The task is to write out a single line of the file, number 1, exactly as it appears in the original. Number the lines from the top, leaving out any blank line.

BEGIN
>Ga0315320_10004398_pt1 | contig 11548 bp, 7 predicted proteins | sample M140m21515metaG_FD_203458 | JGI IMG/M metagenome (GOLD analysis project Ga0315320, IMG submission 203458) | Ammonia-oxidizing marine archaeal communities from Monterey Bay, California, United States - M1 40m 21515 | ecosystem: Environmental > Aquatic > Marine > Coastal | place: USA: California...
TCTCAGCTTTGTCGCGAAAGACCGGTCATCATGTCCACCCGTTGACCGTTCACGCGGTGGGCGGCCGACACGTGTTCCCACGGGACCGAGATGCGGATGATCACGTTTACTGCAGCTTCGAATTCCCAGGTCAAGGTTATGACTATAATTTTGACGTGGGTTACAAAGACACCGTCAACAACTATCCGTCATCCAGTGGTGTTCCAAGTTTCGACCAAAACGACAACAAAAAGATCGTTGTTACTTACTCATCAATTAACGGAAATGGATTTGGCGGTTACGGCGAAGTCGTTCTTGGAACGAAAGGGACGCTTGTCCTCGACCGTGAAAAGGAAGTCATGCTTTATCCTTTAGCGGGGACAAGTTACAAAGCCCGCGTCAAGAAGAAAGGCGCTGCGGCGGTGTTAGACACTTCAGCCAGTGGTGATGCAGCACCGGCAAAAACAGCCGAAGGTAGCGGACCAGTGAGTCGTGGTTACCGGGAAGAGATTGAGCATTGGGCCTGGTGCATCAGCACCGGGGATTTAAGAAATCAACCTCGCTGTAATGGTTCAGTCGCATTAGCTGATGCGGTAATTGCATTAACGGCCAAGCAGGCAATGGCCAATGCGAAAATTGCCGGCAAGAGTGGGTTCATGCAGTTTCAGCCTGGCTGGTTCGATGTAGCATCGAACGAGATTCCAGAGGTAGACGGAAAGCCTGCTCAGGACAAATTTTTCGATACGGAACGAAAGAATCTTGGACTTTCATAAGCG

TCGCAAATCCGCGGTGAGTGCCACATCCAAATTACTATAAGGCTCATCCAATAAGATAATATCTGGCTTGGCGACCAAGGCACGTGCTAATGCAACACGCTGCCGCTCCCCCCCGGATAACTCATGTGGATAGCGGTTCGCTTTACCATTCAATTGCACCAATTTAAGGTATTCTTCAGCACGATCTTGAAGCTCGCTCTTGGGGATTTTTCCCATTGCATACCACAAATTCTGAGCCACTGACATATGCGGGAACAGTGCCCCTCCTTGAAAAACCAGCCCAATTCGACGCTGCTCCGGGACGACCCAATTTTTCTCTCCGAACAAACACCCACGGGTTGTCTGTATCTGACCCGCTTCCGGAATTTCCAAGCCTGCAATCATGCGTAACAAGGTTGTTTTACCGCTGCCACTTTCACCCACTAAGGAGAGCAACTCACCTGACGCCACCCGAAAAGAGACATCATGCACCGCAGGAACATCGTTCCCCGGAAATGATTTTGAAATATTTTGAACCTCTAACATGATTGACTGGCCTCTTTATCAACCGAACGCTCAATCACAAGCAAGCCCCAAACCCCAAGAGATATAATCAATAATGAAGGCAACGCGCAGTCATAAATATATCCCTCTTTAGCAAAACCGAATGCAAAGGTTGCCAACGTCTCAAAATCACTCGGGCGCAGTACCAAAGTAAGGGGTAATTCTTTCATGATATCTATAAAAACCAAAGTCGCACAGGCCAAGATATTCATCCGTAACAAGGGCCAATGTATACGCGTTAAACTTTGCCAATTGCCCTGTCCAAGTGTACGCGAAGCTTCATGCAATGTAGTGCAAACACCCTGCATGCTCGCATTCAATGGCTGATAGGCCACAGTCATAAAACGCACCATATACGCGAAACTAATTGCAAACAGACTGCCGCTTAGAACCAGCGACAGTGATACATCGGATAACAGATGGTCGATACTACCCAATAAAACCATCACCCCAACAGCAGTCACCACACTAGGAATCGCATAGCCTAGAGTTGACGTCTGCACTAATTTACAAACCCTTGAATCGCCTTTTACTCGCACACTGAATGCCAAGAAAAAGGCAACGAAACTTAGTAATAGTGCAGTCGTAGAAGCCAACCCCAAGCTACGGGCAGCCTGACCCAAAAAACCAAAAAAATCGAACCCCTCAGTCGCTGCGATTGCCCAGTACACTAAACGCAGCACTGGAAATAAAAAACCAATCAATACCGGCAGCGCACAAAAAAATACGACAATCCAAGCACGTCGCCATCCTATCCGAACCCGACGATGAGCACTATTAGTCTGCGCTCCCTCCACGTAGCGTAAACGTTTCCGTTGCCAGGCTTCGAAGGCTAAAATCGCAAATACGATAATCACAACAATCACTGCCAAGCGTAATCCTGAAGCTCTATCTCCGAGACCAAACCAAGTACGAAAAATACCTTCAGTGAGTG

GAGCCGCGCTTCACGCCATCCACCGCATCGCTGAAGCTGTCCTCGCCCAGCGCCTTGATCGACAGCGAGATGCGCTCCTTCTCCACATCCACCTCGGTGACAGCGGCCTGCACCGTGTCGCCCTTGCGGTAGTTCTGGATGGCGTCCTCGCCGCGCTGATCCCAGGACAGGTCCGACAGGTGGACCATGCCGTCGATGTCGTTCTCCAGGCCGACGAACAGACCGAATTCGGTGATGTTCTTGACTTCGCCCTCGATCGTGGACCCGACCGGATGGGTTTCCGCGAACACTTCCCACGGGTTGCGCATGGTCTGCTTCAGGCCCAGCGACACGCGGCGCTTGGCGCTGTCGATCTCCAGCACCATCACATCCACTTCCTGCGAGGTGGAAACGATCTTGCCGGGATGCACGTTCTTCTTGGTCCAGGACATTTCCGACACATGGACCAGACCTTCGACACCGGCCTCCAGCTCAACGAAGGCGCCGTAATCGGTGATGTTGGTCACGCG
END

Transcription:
>Ga0315320_10004398_pt1 | contig 11548 bp, 7 predicted proteins | sample M140m21515metaG_FD_203458 | JGI IMG/M metagenome (GOLD analysis project Ga0315320, IMG submission 203458) | Ammonia-oxidizing marine archaeal communities from Monterey Bay, California, United States - M1 40m 21515 | ecosystem: Environmental > Aquatic > Marine > Coastal | place: USA: California...